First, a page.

We forecast the Romanian central bank's policy rate will be lowered by
0.25bps to 5.00% in 2013, as the National Bank of Romania (NBR)
tries to balance weak domestic demand with a moderate uptick in
inflationary pressures. We expect headline consumer inflation to fall
just above the NBR’s target range of 2.0% and 4.0% in 2013, making
the bank wary of lowering rates any further than we have projected.
We anticipate the Romanian fiscal deficit to narrow to 1.6% of GDP
in 2013, but caution that the drive towards fiscal balancing will be
threatened by the ongoing crisis in the eurozone and domestic opposition
to fiscal austerity.
While we expect to see a victory for Victor Ponta’s Social-Liberal Union
(USL) in the December 9 legislative elections, we do not anticipate
any significant deviation from EU/IMF imposed fiscal consolidation
programmes. Instead, we expect to see an uptick in political risk as
the Romanian electorate becomes increasingly disillusioned by the
discrepancy between Ponta’s anti-austerity rhetoric and the fiscal
austerity measures being imposed by his government.
Major Forecast Changes
We have revised down our forecasts for Romanian real GDP growth
in 2013 and 2014 to 1.7% and 3.1, from previously 2.2% and 3.5%,
respectively. Leading indicators point to still-weak domestic and
external demand which will weigh on economic growth through H113.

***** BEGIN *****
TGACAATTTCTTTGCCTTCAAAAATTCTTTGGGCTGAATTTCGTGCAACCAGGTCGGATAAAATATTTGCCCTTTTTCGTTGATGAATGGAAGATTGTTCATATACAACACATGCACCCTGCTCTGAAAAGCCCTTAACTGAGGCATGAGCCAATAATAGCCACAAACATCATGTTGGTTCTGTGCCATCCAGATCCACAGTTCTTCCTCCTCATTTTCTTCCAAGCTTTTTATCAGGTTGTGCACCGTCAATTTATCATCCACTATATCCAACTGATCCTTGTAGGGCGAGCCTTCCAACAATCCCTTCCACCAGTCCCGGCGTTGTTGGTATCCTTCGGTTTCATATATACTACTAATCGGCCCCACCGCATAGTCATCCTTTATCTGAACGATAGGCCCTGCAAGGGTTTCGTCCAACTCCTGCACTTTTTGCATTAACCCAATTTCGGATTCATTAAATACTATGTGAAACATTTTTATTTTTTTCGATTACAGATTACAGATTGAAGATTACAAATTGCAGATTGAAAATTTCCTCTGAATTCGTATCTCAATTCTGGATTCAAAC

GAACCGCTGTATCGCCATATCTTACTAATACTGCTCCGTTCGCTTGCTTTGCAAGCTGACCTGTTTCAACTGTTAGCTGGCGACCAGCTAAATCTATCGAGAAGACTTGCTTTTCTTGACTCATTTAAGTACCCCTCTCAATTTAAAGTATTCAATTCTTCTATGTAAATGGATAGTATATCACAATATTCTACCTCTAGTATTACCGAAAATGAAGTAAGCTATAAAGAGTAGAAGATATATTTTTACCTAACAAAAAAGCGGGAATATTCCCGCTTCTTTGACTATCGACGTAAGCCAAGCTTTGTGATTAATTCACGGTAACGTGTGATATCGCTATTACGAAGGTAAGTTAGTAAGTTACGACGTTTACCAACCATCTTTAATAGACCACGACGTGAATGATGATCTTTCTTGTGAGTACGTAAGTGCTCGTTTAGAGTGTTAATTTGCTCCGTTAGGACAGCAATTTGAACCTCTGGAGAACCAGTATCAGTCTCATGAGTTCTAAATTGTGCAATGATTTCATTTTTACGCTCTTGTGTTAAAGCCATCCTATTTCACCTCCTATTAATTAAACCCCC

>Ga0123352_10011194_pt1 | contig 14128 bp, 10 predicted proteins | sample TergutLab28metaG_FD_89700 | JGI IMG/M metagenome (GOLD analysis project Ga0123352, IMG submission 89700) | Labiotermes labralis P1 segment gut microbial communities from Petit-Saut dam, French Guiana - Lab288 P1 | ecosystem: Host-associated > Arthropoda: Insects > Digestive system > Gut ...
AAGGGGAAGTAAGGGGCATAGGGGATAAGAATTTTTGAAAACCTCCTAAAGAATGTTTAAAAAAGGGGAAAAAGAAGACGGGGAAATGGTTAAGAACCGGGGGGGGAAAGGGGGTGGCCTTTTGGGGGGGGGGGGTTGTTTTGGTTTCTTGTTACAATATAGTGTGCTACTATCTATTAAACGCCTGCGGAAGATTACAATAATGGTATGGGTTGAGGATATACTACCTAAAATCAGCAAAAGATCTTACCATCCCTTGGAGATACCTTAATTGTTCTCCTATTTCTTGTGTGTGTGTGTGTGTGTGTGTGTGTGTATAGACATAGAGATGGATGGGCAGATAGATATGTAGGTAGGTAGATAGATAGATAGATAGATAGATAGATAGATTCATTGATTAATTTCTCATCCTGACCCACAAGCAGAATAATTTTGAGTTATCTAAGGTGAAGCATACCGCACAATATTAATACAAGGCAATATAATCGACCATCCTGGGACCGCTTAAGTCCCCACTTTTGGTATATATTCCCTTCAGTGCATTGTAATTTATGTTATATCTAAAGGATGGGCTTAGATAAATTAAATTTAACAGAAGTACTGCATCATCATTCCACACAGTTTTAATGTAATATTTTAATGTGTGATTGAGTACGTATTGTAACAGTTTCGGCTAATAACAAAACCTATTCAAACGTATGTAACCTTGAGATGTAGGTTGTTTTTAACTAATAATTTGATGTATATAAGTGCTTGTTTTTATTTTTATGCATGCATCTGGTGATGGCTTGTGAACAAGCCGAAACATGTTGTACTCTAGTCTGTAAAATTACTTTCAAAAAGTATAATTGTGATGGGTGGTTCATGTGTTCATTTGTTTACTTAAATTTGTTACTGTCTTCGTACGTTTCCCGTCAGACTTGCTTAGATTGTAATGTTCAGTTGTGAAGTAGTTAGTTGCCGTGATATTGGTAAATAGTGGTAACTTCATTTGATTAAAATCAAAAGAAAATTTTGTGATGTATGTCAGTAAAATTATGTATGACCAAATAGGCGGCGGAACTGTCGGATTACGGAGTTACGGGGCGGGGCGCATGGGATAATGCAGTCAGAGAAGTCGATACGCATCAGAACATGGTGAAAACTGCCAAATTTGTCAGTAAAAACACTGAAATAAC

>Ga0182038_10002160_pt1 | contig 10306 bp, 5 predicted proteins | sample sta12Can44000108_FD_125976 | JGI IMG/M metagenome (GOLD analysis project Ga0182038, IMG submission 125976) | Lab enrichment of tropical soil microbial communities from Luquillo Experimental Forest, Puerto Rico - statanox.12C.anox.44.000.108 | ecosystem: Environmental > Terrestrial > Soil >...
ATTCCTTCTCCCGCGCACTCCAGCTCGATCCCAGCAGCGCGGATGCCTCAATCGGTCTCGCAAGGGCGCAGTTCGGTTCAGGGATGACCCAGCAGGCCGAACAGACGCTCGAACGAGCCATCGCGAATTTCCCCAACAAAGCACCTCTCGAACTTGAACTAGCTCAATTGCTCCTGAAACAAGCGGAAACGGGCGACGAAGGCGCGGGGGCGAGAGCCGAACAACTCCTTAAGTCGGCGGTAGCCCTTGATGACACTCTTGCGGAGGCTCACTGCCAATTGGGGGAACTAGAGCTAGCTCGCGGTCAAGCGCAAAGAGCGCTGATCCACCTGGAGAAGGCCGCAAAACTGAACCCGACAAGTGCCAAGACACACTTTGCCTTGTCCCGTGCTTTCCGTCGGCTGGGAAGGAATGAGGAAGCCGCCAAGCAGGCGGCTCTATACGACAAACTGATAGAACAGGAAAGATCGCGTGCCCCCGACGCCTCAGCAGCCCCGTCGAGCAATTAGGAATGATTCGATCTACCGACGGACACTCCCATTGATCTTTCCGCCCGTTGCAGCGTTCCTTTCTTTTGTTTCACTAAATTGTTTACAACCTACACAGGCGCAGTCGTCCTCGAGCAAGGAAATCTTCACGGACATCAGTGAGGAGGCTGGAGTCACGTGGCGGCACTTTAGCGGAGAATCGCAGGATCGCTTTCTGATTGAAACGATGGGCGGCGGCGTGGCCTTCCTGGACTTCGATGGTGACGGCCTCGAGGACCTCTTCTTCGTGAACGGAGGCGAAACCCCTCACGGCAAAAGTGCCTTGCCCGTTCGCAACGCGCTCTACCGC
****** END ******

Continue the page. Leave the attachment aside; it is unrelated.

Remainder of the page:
Weak domestic demand and reasonably strong export growth in Q312
led us to revise our current account deficit forecast to 4.0% in 2013,
from 5.1% previously. While the country’s current account deficit appears
to be steady, its precarious international investment position
will pose risks to the balance of payments in H113.
Romania’s nominal fiscal deficit narrowed considerably in H112, persuading
us to amend our forecast to 1.6% of GDP in 2013, from 2.1%
previously. Increased tax collection and fiscal austerity measures
have contributed to the better-than-expected figures.
Risks To Outlook
A more pronounced slowdown in eurozone growth would likely have
a negative effect on Romania’s growth trajectory. Due to its high
degree of trade integration with eurozone countries, Romania’s economic
recovery remains dependent on external demand remaining
receptive to its exports.
While we believe a eurozone member state exit is unlikely in 2013,
such a scenario would see global trade and investment flows drop
considerably, which would further undermine growth in Romania.